Wasteful Bayern prove the most generous of hosts

The Germans could control the pre-match ritual but you can't choreograph a game

Munich

Bayern Munich lost the European Cup in their own stadium and there would be no consolation. They were at home, they dominated every aspect of the match, they hit the post, they had a goal disallowed – they even, entirely against national stereotype, missed a penalty. In the end it came down to a shoot-out at the end where their own fans sat. This, too, they squandered – they had every possible advantage.

It was the most one-sided European Cup final since the last time Bayern Munich faced English opposition for club football's greatest prize. In 1999 they had been overturned by a Manchester United side who barely loosed off a shot at goal until stoppage time. Here, they laid a siege to the Chelsea game for virtually two hours.

Before kick-off a whole end of the stadium was transformed into a wall of red and white with the slogan "Our City, Our Stadium, Our Trophy". In the middle was a vast European Cup. Wembley had not shown its colours for Manchester United last season.

However, this was not in any sense a neutral venue any more than the Olympic Stadium was for Liverpool in1984. The result was the same,a 1-1 draw and penalties, won by the away team.

Then Joe Fagan's side had walked out to face Roma singing: "I Don't Know What It Is But I Like It." Frank Lampard might as well have led his side in a chorus of "This is the Self-Preservation Society". Most of the night was spent merely attempting to survive.

Bayern Munich might have been able to control the pre-match ritual and turn the club song, "Stern des Sudens" (Star of the South) into a banner-waving rally but you cannot choreograph a game of football, not even a European Cup final in your own stadium.

This was a match that did not run to its timetable. Bayern had known for two years that the 2012 European Cup final was to be played in their stadium and, as the season reached its climax, Jupp Heynckes' side must have thought that they would have to overcome Barcelona to take the trophy for the fifth time.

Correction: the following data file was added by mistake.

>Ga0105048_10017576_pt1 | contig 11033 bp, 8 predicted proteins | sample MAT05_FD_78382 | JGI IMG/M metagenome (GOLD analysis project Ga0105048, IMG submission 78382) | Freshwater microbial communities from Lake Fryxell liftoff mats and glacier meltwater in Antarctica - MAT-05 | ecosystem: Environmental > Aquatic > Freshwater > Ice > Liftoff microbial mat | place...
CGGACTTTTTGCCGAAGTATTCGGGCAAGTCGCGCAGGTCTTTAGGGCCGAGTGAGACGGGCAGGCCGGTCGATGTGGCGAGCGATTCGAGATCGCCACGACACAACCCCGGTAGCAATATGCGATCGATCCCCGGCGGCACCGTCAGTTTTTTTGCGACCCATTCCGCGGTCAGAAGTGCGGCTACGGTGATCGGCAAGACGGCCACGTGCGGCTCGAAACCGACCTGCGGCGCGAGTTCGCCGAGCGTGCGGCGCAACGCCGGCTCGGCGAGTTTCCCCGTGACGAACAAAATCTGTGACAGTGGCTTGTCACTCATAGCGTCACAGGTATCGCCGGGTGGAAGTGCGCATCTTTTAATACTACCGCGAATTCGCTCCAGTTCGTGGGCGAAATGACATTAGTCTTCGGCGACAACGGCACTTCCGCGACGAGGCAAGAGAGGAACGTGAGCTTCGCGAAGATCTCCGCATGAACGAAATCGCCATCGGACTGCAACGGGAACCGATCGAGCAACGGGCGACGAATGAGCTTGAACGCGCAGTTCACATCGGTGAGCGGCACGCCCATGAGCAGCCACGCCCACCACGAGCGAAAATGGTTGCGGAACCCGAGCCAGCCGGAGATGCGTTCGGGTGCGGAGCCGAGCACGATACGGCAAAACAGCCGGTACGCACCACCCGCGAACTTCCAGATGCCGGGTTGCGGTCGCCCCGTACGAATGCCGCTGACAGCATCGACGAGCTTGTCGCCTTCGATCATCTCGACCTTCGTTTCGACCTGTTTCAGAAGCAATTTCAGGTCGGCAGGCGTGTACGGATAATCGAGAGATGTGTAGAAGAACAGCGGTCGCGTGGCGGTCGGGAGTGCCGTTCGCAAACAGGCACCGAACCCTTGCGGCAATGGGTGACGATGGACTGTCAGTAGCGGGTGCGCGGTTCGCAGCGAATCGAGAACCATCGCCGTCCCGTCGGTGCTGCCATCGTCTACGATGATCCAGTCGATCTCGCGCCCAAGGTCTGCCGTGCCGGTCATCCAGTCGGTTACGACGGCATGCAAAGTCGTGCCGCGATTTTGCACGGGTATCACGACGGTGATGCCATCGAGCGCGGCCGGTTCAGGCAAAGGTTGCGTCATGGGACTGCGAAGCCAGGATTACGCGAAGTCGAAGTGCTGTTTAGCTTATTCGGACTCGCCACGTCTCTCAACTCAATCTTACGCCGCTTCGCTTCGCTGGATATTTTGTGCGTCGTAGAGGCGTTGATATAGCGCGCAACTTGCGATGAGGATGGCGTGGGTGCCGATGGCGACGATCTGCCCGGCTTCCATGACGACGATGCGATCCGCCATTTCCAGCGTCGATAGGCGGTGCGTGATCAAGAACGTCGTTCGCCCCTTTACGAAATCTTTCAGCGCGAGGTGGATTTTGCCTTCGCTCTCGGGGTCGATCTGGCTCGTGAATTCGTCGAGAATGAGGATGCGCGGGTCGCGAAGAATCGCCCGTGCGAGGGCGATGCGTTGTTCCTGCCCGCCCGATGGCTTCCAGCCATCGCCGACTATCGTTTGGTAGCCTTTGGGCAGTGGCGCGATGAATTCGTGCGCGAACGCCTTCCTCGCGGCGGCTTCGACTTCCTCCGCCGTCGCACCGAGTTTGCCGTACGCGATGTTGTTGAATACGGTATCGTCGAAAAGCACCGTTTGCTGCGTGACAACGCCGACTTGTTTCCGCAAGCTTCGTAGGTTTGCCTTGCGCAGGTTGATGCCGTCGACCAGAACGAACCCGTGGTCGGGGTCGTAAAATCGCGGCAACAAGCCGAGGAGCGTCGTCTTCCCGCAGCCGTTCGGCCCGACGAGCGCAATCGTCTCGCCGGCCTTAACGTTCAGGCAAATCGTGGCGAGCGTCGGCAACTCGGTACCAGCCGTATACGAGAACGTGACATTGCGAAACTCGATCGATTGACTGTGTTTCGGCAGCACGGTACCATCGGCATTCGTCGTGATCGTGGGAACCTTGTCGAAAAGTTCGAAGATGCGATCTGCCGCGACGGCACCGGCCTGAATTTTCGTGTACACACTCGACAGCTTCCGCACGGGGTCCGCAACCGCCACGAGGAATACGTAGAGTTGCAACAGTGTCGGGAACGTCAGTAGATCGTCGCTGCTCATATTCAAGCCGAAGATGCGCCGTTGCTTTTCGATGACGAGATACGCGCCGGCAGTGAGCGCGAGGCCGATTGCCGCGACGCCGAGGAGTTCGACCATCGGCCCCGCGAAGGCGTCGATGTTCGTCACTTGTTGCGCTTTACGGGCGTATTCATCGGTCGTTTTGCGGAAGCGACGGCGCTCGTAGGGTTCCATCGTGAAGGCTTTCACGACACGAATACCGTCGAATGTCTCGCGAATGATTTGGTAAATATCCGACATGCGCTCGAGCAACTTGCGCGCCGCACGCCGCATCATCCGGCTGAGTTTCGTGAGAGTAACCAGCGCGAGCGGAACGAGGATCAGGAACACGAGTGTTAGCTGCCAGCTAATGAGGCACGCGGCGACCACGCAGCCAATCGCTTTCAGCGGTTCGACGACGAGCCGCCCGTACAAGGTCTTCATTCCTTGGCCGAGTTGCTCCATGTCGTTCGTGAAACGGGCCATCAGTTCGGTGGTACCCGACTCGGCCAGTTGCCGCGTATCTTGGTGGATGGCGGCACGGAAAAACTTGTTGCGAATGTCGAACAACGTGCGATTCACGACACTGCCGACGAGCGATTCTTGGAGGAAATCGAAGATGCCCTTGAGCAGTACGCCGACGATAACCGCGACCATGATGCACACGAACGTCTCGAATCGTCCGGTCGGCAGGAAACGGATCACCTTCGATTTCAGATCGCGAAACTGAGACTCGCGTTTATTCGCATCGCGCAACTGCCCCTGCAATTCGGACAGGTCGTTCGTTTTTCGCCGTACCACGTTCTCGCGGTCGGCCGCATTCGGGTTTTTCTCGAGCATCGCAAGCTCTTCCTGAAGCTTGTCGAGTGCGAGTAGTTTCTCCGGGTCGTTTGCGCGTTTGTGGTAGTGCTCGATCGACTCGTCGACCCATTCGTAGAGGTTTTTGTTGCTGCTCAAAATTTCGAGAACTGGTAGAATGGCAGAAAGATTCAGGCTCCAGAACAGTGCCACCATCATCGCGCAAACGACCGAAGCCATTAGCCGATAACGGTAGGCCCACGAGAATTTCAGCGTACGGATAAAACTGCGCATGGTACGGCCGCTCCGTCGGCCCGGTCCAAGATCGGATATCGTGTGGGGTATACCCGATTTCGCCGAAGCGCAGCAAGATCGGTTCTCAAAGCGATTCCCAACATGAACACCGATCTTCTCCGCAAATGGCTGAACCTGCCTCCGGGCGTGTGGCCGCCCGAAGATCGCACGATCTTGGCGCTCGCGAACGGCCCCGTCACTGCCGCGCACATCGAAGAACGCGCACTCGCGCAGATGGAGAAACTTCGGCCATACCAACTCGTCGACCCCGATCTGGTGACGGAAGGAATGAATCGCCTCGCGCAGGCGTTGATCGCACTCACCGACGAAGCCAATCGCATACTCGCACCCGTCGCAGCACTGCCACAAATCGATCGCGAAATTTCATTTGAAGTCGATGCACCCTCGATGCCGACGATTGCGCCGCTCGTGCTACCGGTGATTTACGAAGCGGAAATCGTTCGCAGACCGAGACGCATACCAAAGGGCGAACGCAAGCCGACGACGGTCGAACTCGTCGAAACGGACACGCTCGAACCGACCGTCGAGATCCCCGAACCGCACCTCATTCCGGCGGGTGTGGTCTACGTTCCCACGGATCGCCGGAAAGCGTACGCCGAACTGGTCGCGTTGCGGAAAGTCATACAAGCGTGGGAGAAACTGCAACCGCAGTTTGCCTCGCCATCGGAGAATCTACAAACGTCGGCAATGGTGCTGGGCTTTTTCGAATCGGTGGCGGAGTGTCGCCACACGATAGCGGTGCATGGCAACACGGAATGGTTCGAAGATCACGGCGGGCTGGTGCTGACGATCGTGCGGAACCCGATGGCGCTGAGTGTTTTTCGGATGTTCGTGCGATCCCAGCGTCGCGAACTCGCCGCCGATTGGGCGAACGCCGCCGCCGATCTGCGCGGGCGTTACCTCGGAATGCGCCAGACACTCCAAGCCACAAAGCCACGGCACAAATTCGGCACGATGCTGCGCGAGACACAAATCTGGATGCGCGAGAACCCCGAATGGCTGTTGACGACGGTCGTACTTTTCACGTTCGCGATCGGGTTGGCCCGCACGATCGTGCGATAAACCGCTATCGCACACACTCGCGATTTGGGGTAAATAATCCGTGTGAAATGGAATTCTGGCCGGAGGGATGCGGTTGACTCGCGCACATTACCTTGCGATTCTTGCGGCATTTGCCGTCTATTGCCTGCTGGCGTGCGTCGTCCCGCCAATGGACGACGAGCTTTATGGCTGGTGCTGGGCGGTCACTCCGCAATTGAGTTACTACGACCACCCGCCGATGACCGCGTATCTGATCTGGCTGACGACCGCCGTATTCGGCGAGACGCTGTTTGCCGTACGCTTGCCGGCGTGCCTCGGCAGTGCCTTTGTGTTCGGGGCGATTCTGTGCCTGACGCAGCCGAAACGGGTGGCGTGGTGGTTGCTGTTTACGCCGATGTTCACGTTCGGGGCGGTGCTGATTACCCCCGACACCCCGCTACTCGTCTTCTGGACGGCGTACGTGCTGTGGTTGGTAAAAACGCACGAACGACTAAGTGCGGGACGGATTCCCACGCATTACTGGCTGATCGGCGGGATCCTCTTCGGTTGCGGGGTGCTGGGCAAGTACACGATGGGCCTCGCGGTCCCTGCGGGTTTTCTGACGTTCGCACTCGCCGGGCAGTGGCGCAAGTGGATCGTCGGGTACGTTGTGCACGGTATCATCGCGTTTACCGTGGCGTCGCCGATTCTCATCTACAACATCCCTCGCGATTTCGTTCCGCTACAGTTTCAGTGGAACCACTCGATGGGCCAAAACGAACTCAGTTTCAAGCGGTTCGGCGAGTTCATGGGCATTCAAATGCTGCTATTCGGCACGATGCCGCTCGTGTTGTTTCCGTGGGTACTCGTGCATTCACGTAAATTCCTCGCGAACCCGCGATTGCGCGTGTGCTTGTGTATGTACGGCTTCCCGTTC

Instead they foundthemselves facing not the best footballing side to have existed but the sixth-best side in the Premier League – and one that was apparently ruined by suspensions. How much simpler did they want it to be?

And yet while in the words of their captain, Philipp Lahm, they "knew every blade of grass on the pitch", this was no ordinary home match. This was the game of their lives and it came with the pressure of their lives.

When Robben stepped up to take his penalty, Bastian Schweinsteiger, the man who had taken the decisive, ice-cold penalty in the semi-final in Madrid, could not bear to watch. Later, he missed the biggest penalty of all.

The stress on Bayern was intense and had been for weeks. It had been given the build-up of an FA Cup final from circa 1972, bar the absence of "It's a Cup Final Knockout", which given the fact that the Germans consider Benny Hill to be a comic genius, might have gone down very well in Munich.

We were told that Bayern's squad would breakfast in the Dolce Hotel in Unterschiessheim at 10.30, that they would have a game of head tennis in the grounds at around 11. Everything bar the time of the first goal had been mapped out.

In the absence of Paul the Octopus, who had predicted the results of all Germany's matches in the 2006 World Cup, Bild, which as a newspaper is The Sun without the subtlety, had found a dachshund called Sissi, who having preferred a bowl of food marked with Bayern Munich's colours, had guaranteed a German victory.

After this long, draining night, she is unlikely to be offered a long-term contract.

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